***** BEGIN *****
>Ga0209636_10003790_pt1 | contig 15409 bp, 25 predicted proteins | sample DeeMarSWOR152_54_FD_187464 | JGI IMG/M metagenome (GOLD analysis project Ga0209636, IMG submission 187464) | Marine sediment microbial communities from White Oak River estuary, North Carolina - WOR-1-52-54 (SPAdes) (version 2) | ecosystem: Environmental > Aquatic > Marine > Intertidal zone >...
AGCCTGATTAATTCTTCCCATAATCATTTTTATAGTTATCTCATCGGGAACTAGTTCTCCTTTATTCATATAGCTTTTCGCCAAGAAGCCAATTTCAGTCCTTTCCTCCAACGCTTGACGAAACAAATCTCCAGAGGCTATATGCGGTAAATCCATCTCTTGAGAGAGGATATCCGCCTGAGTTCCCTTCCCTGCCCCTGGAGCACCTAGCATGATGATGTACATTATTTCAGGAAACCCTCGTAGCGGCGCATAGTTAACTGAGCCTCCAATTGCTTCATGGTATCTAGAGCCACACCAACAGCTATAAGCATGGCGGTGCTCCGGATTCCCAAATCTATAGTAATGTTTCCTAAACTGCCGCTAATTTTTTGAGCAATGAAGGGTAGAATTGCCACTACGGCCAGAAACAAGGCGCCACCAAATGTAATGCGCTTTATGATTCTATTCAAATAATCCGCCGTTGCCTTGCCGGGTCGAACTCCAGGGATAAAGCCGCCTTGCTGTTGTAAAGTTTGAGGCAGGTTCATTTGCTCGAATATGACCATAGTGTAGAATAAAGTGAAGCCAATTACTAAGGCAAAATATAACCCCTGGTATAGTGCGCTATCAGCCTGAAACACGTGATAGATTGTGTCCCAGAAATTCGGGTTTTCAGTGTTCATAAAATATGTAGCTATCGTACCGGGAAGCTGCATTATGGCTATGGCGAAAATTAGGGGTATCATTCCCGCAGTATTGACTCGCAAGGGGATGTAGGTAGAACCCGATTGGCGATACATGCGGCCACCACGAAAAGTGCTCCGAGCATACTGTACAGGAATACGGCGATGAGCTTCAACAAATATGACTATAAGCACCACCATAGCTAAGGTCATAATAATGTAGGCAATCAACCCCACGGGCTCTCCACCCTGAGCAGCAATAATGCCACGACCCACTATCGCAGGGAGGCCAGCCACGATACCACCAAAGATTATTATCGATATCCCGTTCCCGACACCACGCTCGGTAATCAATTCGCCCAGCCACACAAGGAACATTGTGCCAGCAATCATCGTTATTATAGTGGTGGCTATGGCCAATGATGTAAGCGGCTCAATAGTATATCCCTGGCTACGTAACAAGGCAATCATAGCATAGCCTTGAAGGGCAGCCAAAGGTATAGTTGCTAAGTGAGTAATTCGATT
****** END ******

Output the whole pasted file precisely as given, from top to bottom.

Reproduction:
>Ga0209636_10003790_pt1 | contig 15409 bp, 25 predicted proteins | sample DeeMarSWOR152_54_FD_187464 | JGI IMG/M metagenome (GOLD analysis project Ga0209636, IMG submission 187464) | Marine sediment microbial communities from White Oak River estuary, North Carolina - WOR-1-52-54 (SPAdes) (version 2) | ecosystem: Environmental > Aquatic > Marine > Intertidal zone >...
AGCCTGATTAATTCTTCCCATAATCATTTTTATAGTTATCTCATCGGGAACTAGTTCTCCTTTATTCATATAGCTTTTCGCCAAGAAGCCAATTTCAGTCCTTTCCTCCAACGCTTGACGAAACAAATCTCCAGAGGCTATATGCGGTAAATCCATCTCTTGAGAGAGGATATCCGCCTGAGTTCCCTTCCCTGCCCCTGGAGCACCTAGCATGATGATGTACATTATTTCAGGAAACCCTCGTAGCGGCGCATAGTTAACTGAGCCTCCAATTGCTTCATGGTATCTAGAGCCACACCAACAGCTATAAGCATGGCGGTGCTCCGGATTCCCAAATCTATAGTAATGTTTCCTAAACTGCCGCTAATTTTTTGAGCAATGAAGGGTAGAATTGCCACTACGGCCAGAAACAAGGCGCCACCAAATGTAATGCGCTTTATGATTCTATTCAAATAATCCGCCGTTGCCTTGCCGGGTCGAACTCCAGGGATAAAGCCGCCTTGCTGTTGTAAAGTTTGAGGCAGGTTCATTTGCTCGAATATGACCATAGTGTAGAATAAAGTGAAGCCAATTACTAAGGCAAAATATAACCCCTGGTATAGTGCGCTATCAGCCTGAAACACGTGATAGATTGTGTCCCAGAAATTCGGGTTTTCAGTGTTCATAAAATATGTAGCTATCGTACCGGGAAGCTGCATTATGGCTATGGCGAAAATTAGGGGTATCATTCCCGCAGTATTGACTCGCAAGGGGATGTAGGTAGAACCCGATTGGCGATACATGCGGCCACCACGAAAAGTGCTCCGAGCATACTGTACAGGAATACGGCGATGAGCTTCAACAAATATGACTATAAGCACCACCATAGCTAAGGTCATAATAATGTAGGCAATCAACCCCACGGGCTCTCCACCCTGAGCAGCAATAATGCCACGACCCACTATCGCAGGGAGGCCAGCCACGATACCACCAAAGATTATTATCGATATCCCGTTCCCGACACCACGCTCGGTAATCAATTCGCCCAGCCACACAAGGAACATTGTGCCAGCAATCATCGTTATTATAGTGGTGGCTATGGCCAATGATGTAAGCGGCTCAATAGTATATCCCTGGCTACGTAACAAGGCAATCATAGCATAGCCTTGAAGGGCAGCCAAAGGTATAGTTGCTAAGTGAGTAATTCGATT